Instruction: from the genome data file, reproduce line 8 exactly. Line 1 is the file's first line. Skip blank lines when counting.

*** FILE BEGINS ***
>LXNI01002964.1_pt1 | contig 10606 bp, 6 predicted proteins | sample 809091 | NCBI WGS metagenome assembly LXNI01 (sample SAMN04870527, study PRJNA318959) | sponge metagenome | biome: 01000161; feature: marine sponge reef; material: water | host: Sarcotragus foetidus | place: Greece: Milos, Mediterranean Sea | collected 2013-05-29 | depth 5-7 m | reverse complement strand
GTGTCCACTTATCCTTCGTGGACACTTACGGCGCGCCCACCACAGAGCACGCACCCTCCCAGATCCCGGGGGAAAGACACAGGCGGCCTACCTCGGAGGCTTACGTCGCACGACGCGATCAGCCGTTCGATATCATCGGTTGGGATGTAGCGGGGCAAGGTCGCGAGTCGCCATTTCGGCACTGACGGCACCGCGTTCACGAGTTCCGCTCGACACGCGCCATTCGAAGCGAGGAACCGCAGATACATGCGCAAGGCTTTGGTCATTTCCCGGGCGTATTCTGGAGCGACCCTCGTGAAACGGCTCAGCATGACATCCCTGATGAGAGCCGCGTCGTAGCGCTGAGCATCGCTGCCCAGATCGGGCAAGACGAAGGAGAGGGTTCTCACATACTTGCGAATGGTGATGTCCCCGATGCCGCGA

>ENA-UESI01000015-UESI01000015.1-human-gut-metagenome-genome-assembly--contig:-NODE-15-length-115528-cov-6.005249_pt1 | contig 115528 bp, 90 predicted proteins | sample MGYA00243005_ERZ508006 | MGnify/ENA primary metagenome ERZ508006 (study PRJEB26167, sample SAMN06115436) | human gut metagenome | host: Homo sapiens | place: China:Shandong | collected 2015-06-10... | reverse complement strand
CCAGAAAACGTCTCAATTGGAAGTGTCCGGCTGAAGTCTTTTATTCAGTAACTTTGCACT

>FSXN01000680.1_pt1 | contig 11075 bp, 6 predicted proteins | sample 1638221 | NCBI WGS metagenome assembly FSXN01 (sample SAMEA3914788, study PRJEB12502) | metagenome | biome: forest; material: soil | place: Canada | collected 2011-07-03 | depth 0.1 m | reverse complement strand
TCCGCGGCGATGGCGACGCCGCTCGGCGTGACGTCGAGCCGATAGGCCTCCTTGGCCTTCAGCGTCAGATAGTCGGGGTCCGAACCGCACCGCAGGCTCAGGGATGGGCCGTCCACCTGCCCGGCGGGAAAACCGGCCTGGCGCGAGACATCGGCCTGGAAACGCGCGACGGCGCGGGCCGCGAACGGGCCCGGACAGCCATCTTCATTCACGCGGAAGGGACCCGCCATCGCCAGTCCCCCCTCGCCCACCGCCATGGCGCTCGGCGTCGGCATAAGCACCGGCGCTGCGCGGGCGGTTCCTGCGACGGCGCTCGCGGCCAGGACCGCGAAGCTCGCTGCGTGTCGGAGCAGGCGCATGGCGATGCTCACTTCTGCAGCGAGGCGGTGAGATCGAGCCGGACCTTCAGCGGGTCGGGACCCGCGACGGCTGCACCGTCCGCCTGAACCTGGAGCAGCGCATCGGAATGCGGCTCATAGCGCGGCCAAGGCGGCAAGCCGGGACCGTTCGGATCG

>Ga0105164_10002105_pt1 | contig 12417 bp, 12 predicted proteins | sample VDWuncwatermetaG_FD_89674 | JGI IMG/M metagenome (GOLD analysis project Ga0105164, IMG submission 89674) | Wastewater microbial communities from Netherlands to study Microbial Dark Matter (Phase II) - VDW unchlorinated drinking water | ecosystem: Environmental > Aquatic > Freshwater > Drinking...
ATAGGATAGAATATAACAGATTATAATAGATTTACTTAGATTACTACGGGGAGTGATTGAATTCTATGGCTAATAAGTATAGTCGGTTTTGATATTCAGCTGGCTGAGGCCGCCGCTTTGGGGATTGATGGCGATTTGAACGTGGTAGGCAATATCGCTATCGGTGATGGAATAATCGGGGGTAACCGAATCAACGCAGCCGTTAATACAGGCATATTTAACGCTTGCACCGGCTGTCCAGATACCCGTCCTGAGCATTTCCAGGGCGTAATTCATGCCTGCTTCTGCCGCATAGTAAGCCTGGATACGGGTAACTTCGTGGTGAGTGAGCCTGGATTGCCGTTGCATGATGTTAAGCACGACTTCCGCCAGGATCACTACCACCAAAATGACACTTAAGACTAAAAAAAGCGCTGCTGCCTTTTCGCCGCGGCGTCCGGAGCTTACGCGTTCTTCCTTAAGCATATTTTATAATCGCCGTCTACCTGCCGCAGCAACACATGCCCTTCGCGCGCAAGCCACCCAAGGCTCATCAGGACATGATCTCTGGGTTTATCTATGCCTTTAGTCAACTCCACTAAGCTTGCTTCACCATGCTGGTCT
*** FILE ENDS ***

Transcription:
ATAGGATAGAATATAACAGATTATAATAGATTTACTTAGATTACTACGGGGAGTGATTGAATTCTATGGCTAATAAGTATAGTCGGTTTTGATATTCAGCTGGCTGAGGCCGCCGCTTTGGGGATTGATGGCGATTTGAACGTGGTAGGCAATATCGCTATCGGTGATGGAATAATCGGGGGTAACCGAATCAACGCAGCCGTTAATACAGGCATATTTAACGCTTGCACCGGCTGTCCAGATACCCGTCCTGAGCATTTCCAGGGCGTAATTCATGCCTGCTTCTGCCGCATAGTAAGCCTGGATACGGGTAACTTCGTGGTGAGTGAGCCTGGATTGCCGTTGCATGATGTTAAGCACGACTTCCGCCAGGATCACTACCACCAAAATGACACTTAAGACTAAAAAAAGCGCTGCTGCCTTTTCGCCGCGGCGTCCGGAGCTTACGCGTTCTTCCTTAAGCATATTTTATAATCGCCGTCTACCTGCCGCAGCAACACATGCCCTTCGCGCGCAAGCCACCCAAGGCTCATCAGGACATGATCTCTGGGTTTATCTATGCCTTTAGTCAACTCCACTAAGCTTGCTTCACCATGCTGGTCT